How to find Dance partners? Do you only just get better with committed followers/leads?

Question by User californiastateuni

It’s a little difficult to practice salsa without a consistent partner. I notice the great ones have synchronicity to a tee. They must have been doing it for months-years. If we want to get to that kind of level, do we need an ultra dedicated partner? If so, how did you find yours, or how do we find one? I love and actually prefer to dance alone but it also looks better in pairs. Sometimes though, followers don’t have enough time or gusto to get into it deep.

Is it possible to get good just doing it alone?

How did you find your partner?

Answers

User SmokyBG  

Yes, pairs that dance together for months/years look great together.

No, you don’t need a regular partner to become a good social dance lead – social dancing, after all, is by definition “dancing with random people” 🙂

User Bento- 

I do have trouble sometimes when dancing with different followers because the levels vary

That sounds like a “you” problem.
You still have plenty of space to practice your musicality, timing, styling, … while dancing salsa on an intermediate level.

If your local socials dont have enough good follows, where you can go “all out”, you might want to expand the radius and visit the next bigger city for parties.

User [–]dwkfym 

I’ve found having one ‘primary’ partner detrimental to making you a better dancer. The only time it helps is to learn a routine for performance or something. You end up covering each others mistakes instead of making the lead and follow better. My GF is better dancer than me and I only ‘practice’ with her to pick up things here and there.

User [–]double-you

It’s a little difficult to practice salsa without a consistent partner.

What it your goal for practicing? Performance? Just dancing? Yes, if you want to get better at partnerwork, a partner is needed. If you can manage to find somebody to train with consistently, it will be very useful even if it is not the same person every time. And if you do find a more permanent training partner, it usually makes organizing much easier, which can be a lot of hassle.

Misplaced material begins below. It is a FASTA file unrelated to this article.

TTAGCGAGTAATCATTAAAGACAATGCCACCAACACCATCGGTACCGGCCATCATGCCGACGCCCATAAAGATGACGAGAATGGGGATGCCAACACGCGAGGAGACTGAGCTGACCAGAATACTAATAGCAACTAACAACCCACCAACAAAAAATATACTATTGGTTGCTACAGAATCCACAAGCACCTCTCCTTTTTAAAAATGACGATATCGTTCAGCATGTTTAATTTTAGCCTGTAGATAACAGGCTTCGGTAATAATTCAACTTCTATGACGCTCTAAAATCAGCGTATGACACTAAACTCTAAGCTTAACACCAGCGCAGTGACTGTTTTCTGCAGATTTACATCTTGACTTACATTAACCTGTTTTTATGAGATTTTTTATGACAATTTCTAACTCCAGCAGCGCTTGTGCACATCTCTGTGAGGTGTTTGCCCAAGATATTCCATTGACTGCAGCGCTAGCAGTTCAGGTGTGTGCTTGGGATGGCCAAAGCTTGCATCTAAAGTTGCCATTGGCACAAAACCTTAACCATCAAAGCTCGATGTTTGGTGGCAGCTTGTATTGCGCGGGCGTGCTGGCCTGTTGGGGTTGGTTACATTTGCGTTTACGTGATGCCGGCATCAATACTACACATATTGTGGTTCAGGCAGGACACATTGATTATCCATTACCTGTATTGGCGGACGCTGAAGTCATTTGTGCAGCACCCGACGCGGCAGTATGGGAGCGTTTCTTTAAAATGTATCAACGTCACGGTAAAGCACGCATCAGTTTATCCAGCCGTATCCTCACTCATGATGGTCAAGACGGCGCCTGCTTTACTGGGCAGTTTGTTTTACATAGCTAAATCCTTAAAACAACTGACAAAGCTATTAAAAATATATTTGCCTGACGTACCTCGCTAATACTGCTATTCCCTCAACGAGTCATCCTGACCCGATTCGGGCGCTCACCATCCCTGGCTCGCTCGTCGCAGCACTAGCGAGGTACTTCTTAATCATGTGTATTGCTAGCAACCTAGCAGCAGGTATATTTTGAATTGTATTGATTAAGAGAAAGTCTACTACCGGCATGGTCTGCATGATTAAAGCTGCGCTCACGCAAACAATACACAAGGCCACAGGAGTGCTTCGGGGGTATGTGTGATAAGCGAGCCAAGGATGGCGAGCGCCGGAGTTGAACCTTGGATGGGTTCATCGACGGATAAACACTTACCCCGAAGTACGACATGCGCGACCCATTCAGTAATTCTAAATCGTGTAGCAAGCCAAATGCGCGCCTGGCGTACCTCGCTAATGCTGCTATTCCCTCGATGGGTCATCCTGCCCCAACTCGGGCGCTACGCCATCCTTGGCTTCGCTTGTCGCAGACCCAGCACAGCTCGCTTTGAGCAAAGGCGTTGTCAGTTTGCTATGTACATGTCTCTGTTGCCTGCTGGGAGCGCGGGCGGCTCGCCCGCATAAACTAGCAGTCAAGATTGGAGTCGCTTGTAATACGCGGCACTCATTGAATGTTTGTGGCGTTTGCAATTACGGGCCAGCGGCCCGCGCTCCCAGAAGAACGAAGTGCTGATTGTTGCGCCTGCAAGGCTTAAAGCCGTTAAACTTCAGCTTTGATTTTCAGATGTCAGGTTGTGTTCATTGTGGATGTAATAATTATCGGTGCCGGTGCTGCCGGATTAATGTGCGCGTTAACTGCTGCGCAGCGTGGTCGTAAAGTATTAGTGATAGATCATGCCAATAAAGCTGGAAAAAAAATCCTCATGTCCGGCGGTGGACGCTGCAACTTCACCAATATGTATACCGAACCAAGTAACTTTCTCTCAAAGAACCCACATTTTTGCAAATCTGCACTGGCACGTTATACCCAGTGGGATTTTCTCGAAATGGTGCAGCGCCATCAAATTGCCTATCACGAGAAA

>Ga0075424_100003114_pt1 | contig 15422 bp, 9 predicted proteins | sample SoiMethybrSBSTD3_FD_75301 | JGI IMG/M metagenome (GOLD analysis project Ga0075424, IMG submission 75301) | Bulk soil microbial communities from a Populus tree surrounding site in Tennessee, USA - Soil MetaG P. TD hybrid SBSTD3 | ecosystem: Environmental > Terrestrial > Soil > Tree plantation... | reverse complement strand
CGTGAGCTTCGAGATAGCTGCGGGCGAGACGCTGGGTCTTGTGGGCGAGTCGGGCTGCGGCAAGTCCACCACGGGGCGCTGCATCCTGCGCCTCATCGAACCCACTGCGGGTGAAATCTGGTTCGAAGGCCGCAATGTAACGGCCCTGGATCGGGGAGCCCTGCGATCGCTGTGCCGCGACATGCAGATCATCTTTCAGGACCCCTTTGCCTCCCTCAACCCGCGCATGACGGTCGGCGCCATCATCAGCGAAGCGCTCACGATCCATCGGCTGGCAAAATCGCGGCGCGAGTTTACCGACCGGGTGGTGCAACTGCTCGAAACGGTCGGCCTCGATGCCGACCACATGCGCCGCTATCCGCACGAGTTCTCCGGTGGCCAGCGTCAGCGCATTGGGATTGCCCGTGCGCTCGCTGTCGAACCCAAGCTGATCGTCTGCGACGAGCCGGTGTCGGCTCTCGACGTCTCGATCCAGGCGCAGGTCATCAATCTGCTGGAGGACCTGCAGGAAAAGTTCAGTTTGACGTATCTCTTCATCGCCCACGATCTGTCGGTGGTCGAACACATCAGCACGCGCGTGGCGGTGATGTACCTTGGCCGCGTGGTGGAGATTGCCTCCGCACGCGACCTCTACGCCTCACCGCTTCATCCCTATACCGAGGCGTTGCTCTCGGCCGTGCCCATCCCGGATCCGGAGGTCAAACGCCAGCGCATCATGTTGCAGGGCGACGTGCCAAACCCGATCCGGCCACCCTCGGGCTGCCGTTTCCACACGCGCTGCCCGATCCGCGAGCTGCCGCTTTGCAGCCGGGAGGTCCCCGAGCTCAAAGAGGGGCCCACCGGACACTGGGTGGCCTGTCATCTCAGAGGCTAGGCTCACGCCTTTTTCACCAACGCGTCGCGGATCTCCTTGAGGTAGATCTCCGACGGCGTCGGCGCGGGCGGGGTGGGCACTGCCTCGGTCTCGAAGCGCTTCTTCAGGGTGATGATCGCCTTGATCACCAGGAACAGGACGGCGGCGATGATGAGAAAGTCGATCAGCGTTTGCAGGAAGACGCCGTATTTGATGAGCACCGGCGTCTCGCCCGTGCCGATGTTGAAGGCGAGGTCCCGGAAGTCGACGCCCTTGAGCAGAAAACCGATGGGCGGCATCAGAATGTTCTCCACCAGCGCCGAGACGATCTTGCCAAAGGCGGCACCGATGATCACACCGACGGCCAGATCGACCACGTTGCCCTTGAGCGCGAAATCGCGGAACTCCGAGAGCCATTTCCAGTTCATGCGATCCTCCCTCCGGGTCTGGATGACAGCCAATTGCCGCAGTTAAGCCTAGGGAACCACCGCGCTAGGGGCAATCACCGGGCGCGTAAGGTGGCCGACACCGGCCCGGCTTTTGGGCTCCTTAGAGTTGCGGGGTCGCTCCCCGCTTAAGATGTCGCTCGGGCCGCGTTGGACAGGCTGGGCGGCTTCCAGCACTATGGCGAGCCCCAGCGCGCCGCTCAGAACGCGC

A dedicated training partner also makes it easier to drill down on one thing. Polishing of patterns and such. It might not make you the best lead because you both get used to each other and can predict how things go.

You can find training partners by talking to people at parties. They may first assume you are doing a creepy surprise date thing. Don’t do that. Don’t be that guy. Alternatively talk to people at your dance school.

User fschwiet

Just going to say that one context where I’ve been approached to be someone’s training partner is when they want to perform or compete in a show/event for pairs. I have said no as I am not interested in shows/events. But if you see a competition coming up maybe look into it and see if there is anyone wanting to compete who is lacking a partner.

I get by with socials and classes though (some private, mostly group now). I have a lot of fun and get compliments from my follows, so it works for me. I got to 2 or 3 socials a week.